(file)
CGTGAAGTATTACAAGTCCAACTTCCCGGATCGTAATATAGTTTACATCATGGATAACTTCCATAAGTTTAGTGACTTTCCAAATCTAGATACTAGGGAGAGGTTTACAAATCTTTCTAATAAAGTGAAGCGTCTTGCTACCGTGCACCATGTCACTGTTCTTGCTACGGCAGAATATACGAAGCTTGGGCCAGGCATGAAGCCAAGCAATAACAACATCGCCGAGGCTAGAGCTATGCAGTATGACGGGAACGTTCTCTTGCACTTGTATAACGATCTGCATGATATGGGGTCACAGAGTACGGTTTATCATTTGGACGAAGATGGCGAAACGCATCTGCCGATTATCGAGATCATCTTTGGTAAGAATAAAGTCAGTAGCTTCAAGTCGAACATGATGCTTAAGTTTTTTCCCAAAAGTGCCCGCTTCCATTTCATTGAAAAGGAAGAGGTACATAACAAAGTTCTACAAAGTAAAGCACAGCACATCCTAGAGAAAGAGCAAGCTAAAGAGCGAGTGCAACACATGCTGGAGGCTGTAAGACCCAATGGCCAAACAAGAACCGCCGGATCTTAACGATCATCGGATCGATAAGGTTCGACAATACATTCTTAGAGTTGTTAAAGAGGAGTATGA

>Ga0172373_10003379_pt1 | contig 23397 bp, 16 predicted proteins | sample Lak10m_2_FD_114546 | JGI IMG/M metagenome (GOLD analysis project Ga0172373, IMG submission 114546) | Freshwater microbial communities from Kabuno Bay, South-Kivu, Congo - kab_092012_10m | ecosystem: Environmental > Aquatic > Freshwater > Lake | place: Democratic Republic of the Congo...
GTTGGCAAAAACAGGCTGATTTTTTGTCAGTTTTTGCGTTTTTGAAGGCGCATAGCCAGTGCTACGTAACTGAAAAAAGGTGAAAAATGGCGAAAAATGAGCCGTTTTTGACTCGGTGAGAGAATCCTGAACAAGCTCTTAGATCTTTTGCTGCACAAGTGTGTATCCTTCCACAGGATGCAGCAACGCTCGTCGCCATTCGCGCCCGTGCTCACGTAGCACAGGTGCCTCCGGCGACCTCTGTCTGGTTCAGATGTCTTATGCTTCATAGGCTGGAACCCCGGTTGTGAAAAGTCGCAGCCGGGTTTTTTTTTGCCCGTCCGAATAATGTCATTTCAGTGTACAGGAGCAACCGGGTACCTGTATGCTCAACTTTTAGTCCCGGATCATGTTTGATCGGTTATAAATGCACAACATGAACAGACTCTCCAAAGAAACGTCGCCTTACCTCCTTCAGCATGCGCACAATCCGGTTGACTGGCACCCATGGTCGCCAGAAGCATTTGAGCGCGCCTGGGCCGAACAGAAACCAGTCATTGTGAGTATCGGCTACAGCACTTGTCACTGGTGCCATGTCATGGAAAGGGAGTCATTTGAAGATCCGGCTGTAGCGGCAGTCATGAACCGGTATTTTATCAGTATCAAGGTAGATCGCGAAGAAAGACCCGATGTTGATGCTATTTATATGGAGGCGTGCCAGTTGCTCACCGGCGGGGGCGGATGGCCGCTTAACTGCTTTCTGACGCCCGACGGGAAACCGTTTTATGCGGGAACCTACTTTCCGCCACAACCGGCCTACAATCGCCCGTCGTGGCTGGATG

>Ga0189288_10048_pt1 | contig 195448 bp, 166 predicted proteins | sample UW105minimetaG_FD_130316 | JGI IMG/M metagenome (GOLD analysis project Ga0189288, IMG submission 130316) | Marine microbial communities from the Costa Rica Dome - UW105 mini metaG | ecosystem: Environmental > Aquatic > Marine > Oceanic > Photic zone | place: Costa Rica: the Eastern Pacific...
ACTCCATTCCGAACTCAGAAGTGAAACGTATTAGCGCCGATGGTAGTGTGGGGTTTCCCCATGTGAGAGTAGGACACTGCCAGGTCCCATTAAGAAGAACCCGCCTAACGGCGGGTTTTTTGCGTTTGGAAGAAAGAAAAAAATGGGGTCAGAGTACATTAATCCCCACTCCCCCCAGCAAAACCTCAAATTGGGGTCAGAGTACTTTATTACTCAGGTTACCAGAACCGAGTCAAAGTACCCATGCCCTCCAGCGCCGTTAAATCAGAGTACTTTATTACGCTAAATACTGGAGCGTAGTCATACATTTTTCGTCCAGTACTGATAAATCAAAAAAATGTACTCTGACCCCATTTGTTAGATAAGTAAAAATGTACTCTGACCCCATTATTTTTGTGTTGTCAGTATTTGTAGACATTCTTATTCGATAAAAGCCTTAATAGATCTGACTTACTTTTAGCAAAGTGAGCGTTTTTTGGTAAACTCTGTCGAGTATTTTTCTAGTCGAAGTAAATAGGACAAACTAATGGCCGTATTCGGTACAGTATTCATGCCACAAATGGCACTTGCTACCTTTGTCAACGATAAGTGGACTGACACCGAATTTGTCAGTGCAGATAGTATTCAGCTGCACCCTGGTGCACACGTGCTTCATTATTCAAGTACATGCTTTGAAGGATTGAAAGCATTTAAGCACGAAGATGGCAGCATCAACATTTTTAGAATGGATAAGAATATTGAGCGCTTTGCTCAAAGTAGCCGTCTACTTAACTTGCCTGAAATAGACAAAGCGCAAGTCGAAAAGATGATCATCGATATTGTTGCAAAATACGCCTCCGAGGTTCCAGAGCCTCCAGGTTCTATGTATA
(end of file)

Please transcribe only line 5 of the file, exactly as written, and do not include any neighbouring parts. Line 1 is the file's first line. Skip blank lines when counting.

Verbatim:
ACTCCATTCCGAACTCAGAAGTGAAACGTATTAGCGCCGATGGTAGTGTGGGGTTTCCCCATGTGAGAGTAGGACACTGCCAGGTCCCATTAAGAAGAACCCGCCTAACGGCGGGTTTTTTGCGTTTGGAAGAAAGAAAAAAATGGGGTCAGAGTACATTAATCCCCACTCCCCCCAGCAAAACCTCAAATTGGGGTCAGAGTACTTTATTACTCAGGTTACCAGAACCGAGTCAAAGTACCCATGCCCTCCAGCGCCGTTAAATCAGAGTACTTTATTACGCTAAATACTGGAGCGTAGTCATACATTTTTCGTCCAGTACTGATAAATCAAAAAAATGTACTCTGACCCCATTTGTTAGATAAGTAAAAATGTACTCTGACCCCATTATTTTTGTGTTGTCAGTATTTGTAGACATTCTTATTCGATAAAAGCCTTAATAGATCTGACTTACTTTTAGCAAAGTGAGCGTTTTTTGGTAAACTCTGTCGAGTATTTTTCTAGTCGAAGTAAATAGGACAAACTAATGGCCGTATTCGGTACAGTATTCATGCCACAAATGGCACTTGCTACCTTTGTCAACGATAAGTGGACTGACACCGAATTTGTCAGTGCAGATAGTATTCAGCTGCACCCTGGTGCACACGTGCTTCATTATTCAAGTACATGCTTTGAAGGATTGAAAGCATTTAAGCACGAAGATGGCAGCATCAACATTTTTAGAATGGATAAGAATATTGAGCGCTTTGCTCAAAGTAGCCGTCTACTTAACTTGCCTGAAATAGACAAAGCGCAAGTCGAAAAGATGATCATCGATATTGTTGCAAAATACGCCTCCGAGGTTCCAGAGCCTCCAGGTTCTATGTATA